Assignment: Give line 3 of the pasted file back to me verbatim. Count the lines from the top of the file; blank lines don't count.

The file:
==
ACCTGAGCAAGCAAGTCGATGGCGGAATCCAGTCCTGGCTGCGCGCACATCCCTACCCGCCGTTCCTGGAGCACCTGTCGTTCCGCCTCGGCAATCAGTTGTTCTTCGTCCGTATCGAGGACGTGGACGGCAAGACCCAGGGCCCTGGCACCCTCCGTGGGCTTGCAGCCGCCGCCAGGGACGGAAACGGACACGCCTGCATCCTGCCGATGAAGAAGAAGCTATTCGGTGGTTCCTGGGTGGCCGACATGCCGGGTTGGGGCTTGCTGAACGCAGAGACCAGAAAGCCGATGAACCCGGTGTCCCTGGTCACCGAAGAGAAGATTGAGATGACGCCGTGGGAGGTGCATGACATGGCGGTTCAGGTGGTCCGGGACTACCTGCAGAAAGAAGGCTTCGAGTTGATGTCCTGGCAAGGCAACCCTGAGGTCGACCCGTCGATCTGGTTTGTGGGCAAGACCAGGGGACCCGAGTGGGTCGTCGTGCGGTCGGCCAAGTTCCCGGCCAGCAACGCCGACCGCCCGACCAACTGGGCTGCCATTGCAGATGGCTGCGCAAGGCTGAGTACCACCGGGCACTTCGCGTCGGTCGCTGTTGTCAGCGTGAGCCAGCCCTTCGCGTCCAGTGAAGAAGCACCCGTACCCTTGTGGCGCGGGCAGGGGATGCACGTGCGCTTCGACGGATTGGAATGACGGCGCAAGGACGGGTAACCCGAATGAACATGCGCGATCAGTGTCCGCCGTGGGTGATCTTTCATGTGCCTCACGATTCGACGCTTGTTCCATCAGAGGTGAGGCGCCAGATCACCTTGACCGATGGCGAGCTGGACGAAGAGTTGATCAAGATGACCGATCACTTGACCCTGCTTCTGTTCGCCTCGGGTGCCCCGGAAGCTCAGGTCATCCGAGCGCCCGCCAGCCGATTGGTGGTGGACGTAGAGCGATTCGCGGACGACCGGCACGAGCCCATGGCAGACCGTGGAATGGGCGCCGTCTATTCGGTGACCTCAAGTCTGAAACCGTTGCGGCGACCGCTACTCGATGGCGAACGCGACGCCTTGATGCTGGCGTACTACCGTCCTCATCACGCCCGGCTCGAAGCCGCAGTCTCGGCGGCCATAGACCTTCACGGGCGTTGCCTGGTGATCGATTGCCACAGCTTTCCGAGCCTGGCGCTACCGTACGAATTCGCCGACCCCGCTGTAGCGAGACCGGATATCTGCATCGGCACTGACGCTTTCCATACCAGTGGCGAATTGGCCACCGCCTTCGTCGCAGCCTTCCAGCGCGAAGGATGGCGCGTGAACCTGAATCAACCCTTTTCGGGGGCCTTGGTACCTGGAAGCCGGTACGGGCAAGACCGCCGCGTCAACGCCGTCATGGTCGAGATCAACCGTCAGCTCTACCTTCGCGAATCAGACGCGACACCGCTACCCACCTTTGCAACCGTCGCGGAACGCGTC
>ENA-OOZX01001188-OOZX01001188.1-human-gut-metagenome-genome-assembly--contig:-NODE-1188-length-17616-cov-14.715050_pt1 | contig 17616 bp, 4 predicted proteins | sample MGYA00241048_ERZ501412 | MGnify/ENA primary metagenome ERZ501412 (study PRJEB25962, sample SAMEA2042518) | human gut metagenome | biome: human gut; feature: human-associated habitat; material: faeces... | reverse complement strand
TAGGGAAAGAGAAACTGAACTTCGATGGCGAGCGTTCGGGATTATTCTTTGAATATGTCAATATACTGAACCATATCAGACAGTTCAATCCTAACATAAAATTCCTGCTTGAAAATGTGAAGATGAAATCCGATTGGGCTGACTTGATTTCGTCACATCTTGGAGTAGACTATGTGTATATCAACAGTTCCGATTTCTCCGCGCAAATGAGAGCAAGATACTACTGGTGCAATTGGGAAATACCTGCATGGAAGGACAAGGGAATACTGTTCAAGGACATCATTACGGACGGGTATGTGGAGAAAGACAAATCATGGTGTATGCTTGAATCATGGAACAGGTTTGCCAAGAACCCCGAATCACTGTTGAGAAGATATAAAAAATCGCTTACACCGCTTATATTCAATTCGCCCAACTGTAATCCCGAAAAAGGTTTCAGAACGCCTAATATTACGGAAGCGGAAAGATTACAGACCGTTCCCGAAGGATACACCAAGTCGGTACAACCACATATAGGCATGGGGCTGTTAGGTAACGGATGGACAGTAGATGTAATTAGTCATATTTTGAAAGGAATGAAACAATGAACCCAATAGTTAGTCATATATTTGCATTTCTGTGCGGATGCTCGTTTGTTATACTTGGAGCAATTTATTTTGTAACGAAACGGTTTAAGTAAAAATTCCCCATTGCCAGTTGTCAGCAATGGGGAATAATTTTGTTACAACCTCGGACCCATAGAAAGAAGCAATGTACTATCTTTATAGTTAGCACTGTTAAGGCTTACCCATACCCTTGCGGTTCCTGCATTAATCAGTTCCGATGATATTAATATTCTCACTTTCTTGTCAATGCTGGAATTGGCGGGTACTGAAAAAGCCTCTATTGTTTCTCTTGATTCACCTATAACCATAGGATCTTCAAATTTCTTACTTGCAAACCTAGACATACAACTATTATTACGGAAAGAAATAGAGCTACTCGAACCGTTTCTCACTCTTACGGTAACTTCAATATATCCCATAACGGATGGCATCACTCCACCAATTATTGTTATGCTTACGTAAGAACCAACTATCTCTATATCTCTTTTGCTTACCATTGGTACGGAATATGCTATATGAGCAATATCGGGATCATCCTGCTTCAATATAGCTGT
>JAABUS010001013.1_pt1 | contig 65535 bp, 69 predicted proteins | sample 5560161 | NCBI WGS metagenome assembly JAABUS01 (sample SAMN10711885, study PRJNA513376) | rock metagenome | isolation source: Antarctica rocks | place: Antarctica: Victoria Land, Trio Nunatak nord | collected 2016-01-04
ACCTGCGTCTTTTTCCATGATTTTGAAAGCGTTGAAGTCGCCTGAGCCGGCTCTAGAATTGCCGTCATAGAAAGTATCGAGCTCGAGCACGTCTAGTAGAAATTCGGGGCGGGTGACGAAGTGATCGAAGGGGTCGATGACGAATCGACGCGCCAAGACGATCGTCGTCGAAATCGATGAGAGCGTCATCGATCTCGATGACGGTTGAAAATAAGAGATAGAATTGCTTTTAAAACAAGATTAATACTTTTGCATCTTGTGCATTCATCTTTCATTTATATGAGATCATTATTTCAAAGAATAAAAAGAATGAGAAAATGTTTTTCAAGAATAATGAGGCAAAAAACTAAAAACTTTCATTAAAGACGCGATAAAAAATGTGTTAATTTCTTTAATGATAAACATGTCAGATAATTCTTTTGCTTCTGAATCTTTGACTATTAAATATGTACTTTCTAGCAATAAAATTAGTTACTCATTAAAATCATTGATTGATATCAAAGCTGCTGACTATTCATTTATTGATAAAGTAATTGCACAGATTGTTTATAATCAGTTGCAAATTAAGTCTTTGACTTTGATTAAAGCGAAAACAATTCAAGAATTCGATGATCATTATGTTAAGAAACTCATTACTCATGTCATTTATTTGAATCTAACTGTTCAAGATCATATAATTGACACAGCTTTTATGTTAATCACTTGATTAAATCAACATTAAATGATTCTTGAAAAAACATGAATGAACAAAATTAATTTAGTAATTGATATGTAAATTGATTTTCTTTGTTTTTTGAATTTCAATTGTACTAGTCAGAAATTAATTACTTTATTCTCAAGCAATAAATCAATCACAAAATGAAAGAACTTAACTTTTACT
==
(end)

TAGGGAAAGAGAAACTGAACTTCGATGGCGAGCGTTCGGGATTATTCTTTGAATATGTCAATATACTGAACCATATCAGACAGTTCAATCCTAACATAAAATTCCTGCTTGAAAATGTGAAGATGAAATCCGATTGGGCTGACTTGATTTCGTCACATCTTGGAGTAGACTATGTGTATATCAACAGTTCCGATTTCTCCGCGCAAATGAGAGCAAGATACTACTGGTGCAATTGGGAAATACCTGCATGGAAGGACAAGGGAATACTGTTCAAGGACATCATTACGGACGGGTATGTGGAGAAAGACAAATCATGGTGTATGCTTGAATCATGGAACAGGTTTGCCAAGAACCCCGAATCACTGTTGAGAAGATATAAAAAATCGCTTACACCGCTTATATTCAATTCGCCCAACTGTAATCCCGAAAAAGGTTTCAGAACGCCTAATATTACGGAAGCGGAAAGATTACAGACCGTTCCCGAAGGATACACCAAGTCGGTACAACCACATATAGGCATGGGGCTGTTAGGTAACGGATGGACAGTAGATGTAATTAGTCATATTTTGAAAGGAATGAAACAATGAACCCAATAGTTAGTCATATATTTGCATTTCTGTGCGGATGCTCGTTTGTTATACTTGGAGCAATTTATTTTGTAACGAAACGGTTTAAGTAAAAATTCCCCATTGCCAGTTGTCAGCAATGGGGAATAATTTTGTTACAACCTCGGACCCATAGAAAGAAGCAATGTACTATCTTTATAGTTAGCACTGTTAAGGCTTACCCATACCCTTGCGGTTCCTGCATTAATCAGTTCCGATGATATTAATATTCTCACTTTCTTGTCAATGCTGGAATTGGCGGGTACTGAAAAAGCCTCTATTGTTTCTCTTGATTCACCTATAACCATAGGATCTTCAAATTTCTTACTTGCAAACCTAGACATACAACTATTATTACGGAAAGAAATAGAGCTACTCGAACCGTTTCTCACTCTTACGGTAACTTCAATATATCCCATAACGGATGGCATCACTCCACCAATTATTGTTATGCTTACGTAAGAACCAACTATCTCTATATCTCTTTTGCTTACCATTGGTACGGAATATGCTATATGAGCAATATCGGGATCATCCTGCTTCAATATAGCTGT